Even in a lousy economy, Americans still dream of becoming rich. But how big an income would it take for them to feel they'd reached that status? The latest 60 Minutes/Vanity Fair poll gives some indications.
Fielded at the tag end of February and beginning of March, the survey listed several household-income levels and asked respondents to pick the one that would suffice to qualify a person as "rich." Sixteen percent said "at least $100,000" would do the trick, and 27 percent said "at least $300,000" would do so. A harder-to-please 22 percent said it would take a yearly household income of "at least $500,000" before they'd regard a person as rich. For 21 percent, it would take "at least $1 million," and another 11 percent would need "a lot more than that."
Respondents whose real-life income is over $100,000 were less demanding than you might guess when picking the threshold income a person would need to make it into the "rich" category. While just 3 percent chose "at least $100,000," 31 percent said "at least $300,000" would be enough. Thirty-four percent said it would require "at last $500,000," 19 percent "at least $1 million" and 12 percent "a lot more than that."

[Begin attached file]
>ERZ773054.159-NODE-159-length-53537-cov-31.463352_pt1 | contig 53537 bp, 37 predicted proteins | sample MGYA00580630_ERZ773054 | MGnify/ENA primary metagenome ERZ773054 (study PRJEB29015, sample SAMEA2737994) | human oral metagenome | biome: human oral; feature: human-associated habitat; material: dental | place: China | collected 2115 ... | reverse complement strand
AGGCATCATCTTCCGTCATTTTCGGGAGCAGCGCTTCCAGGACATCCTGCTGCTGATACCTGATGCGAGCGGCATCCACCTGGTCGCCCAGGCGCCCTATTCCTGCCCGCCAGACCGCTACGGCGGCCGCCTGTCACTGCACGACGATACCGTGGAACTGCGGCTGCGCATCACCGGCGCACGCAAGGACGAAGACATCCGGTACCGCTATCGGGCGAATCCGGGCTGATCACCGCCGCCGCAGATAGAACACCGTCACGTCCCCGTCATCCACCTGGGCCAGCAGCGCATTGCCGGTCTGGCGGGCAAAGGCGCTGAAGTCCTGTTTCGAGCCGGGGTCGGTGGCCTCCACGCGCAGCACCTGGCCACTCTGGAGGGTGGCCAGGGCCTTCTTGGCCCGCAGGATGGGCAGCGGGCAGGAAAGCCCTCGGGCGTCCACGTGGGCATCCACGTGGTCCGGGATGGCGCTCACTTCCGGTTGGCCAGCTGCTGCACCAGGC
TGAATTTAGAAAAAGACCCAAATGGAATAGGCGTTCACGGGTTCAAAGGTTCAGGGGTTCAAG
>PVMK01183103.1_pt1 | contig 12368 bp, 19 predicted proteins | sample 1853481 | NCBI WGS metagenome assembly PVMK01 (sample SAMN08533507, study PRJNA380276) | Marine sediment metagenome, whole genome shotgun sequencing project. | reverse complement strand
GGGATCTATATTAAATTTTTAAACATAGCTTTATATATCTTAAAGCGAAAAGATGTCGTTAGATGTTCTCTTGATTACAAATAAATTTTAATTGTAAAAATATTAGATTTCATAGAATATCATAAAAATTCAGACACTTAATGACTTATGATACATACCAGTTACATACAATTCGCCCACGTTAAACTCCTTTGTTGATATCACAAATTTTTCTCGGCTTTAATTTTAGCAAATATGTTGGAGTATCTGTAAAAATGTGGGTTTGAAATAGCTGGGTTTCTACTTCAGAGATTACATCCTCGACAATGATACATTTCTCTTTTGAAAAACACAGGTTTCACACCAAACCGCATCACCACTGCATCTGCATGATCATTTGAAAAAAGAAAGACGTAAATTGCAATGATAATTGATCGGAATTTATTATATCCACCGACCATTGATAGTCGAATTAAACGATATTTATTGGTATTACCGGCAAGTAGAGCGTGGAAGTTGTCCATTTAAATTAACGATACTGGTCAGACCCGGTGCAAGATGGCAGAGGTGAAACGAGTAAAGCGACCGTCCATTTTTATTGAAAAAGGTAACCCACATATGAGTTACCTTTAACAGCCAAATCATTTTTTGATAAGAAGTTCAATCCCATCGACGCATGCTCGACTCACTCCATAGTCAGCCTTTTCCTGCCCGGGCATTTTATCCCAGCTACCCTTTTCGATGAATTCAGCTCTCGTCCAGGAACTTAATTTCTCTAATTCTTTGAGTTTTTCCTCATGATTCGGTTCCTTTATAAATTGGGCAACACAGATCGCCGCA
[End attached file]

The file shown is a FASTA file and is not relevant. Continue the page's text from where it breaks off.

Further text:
What about the other end of the income scale? Among respondents whose income is under $15,000, 32 percent said a yearly household income of "at last $100,000" would be enough to qualify a person as rich. Twenty-six percent cited "at least $300,000," 10 percent "at least $500,000," and 14 percent "at least $1 million." But the under-$15,000s were also the income cohort with the largest proportion of respondents saying it would take "a lot more than that."